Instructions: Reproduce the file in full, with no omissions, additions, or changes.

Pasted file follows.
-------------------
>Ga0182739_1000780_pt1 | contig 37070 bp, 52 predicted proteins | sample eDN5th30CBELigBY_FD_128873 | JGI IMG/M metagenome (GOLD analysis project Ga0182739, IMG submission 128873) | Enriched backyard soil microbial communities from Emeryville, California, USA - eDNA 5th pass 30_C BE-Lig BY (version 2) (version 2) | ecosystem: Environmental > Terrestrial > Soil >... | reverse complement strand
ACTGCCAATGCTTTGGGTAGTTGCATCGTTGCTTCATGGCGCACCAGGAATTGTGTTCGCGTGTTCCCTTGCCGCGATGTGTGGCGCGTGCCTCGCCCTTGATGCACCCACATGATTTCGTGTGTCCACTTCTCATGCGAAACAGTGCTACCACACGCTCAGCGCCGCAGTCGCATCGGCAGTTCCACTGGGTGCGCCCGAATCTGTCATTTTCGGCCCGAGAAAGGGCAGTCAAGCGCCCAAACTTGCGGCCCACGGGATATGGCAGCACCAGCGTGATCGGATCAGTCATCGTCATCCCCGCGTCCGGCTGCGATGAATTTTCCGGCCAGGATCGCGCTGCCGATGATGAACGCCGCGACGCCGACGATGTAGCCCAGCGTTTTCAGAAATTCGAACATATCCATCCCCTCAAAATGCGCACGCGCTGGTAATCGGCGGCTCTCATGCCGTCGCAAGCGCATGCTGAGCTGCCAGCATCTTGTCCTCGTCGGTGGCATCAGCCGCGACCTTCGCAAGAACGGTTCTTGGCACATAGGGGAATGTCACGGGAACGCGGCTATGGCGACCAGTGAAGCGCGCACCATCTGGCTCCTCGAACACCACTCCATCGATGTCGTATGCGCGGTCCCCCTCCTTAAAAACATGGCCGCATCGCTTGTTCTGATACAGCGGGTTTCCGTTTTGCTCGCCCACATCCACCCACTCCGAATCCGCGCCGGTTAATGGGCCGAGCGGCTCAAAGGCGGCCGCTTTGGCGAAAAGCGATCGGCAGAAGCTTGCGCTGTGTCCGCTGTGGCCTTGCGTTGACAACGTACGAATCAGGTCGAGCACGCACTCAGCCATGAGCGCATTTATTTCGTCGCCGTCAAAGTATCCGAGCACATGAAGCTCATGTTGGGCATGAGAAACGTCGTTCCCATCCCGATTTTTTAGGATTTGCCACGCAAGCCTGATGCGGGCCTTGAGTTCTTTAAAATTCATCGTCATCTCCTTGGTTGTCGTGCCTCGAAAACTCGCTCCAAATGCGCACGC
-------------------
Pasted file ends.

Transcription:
>Ga0182739_1000780_pt1 | contig 37070 bp, 52 predicted proteins | sample eDN5th30CBELigBY_FD_128873 | JGI IMG/M metagenome (GOLD analysis project Ga0182739, IMG submission 128873) | Enriched backyard soil microbial communities from Emeryville, California, USA - eDNA 5th pass 30_C BE-Lig BY (version 2) (version 2) | ecosystem: Environmental > Terrestrial > Soil >... | reverse complement strand
ACTGCCAATGCTTTGGGTAGTTGCATCGTTGCTTCATGGCGCACCAGGAATTGTGTTCGCGTGTTCCCTTGCCGCGATGTGTGGCGCGTGCCTCGCCCTTGATGCACCCACATGATTTCGTGTGTCCACTTCTCATGCGAAACAGTGCTACCACACGCTCAGCGCCGCAGTCGCATCGGCAGTTCCACTGGGTGCGCCCGAATCTGTCATTTTCGGCCCGAGAAAGGGCAGTCAAGCGCCCAAACTTGCGGCCCACGGGATATGGCAGCACCAGCGTGATCGGATCAGTCATCGTCATCCCCGCGTCCGGCTGCGATGAATTTTCCGGCCAGGATCGCGCTGCCGATGATGAACGCCGCGACGCCGACGATGTAGCCCAGCGTTTTCAGAAATTCGAACATATCCATCCCCTCAAAATGCGCACGCGCTGGTAATCGGCGGCTCTCATGCCGTCGCAAGCGCATGCTGAGCTGCCAGCATCTTGTCCTCGTCGGTGGCATCAGCCGCGACCTTCGCAAGAACGGTTCTTGGCACATAGGGGAATGTCACGGGAACGCGGCTATGGCGACCAGTGAAGCGCGCACCATCTGGCTCCTCGAACACCACTCCATCGATGTCGTATGCGCGGTCCCCCTCCTTAAAAACATGGCCGCATCGCTTGTTCTGATACAGCGGGTTTCCGTTTTGCTCGCCCACATCCACCCACTCCGAATCCGCGCCGGTTAATGGGCCGAGCGGCTCAAAGGCGGCCGCTTTGGCGAAAAGCGATCGGCAGAAGCTTGCGCTGTGTCCGCTGTGGCCTTGCGTTGACAACGTACGAATCAGGTCGAGCACGCACTCAGCCATGAGCGCATTTATTTCGTCGCCGTCAAAGTATCCGAGCACATGAAGCTCATGTTGGGCATGAGAAACGTCGTTCCCATCCCGATTTTTTAGGATTTGCCACGCAAGCCTGATGCGGGCCTTGAGTTCTTTAAAATTCATCGTCATCTCCTTGGTTGTCGTGCCTCGAAAACTCGCTCCAAATGCGCACGC